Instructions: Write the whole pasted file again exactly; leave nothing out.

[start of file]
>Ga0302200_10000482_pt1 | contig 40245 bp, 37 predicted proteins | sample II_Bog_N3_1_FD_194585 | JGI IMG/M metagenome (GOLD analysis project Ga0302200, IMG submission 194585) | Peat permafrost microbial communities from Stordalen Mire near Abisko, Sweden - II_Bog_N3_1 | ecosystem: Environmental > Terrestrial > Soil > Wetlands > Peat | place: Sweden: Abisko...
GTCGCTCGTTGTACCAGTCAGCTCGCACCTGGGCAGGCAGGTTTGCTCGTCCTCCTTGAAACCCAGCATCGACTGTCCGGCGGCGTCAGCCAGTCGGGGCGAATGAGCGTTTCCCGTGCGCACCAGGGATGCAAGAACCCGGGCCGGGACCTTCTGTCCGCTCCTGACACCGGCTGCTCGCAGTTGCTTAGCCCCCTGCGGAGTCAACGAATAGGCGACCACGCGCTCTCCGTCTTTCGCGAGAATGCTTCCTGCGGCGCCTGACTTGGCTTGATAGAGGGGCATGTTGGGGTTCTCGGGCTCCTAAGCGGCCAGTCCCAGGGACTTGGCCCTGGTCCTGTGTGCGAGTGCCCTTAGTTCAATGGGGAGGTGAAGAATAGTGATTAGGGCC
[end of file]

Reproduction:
>Ga0302200_10000482_pt1 | contig 40245 bp, 37 predicted proteins | sample II_Bog_N3_1_FD_194585 | JGI IMG/M metagenome (GOLD analysis project Ga0302200, IMG submission 194585) | Peat permafrost microbial communities from Stordalen Mire near Abisko, Sweden - II_Bog_N3_1 | ecosystem: Environmental > Terrestrial > Soil > Wetlands > Peat | place: Sweden: Abisko...
GTCGCTCGTTGTACCAGTCAGCTCGCACCTGGGCAGGCAGGTTTGCTCGTCCTCCTTGAAACCCAGCATCGACTGTCCGGCGGCGTCAGCCAGTCGGGGCGAATGAGCGTTTCCCGTGCGCACCAGGGATGCAAGAACCCGGGCCGGGACCTTCTGTCCGCTCCTGACACCGGCTGCTCGCAGTTGCTTAGCCCCCTGCGGAGTCAACGAATAGGCGACCACGCGCTCTCCGTCTTTCGCGAGAATGCTTCCTGCGGCGCCTGACTTGGCTTGATAGAGGGGCATGTTGGGGTTCTCGGGCTCCTAAGCGGCCAGTCCCAGGGACTTGGCCCTGGTCCTGTGTGCGAGTGCCCTTAGTTCAATGGGGAGGTGAAGAATAGTGATTAGGGCC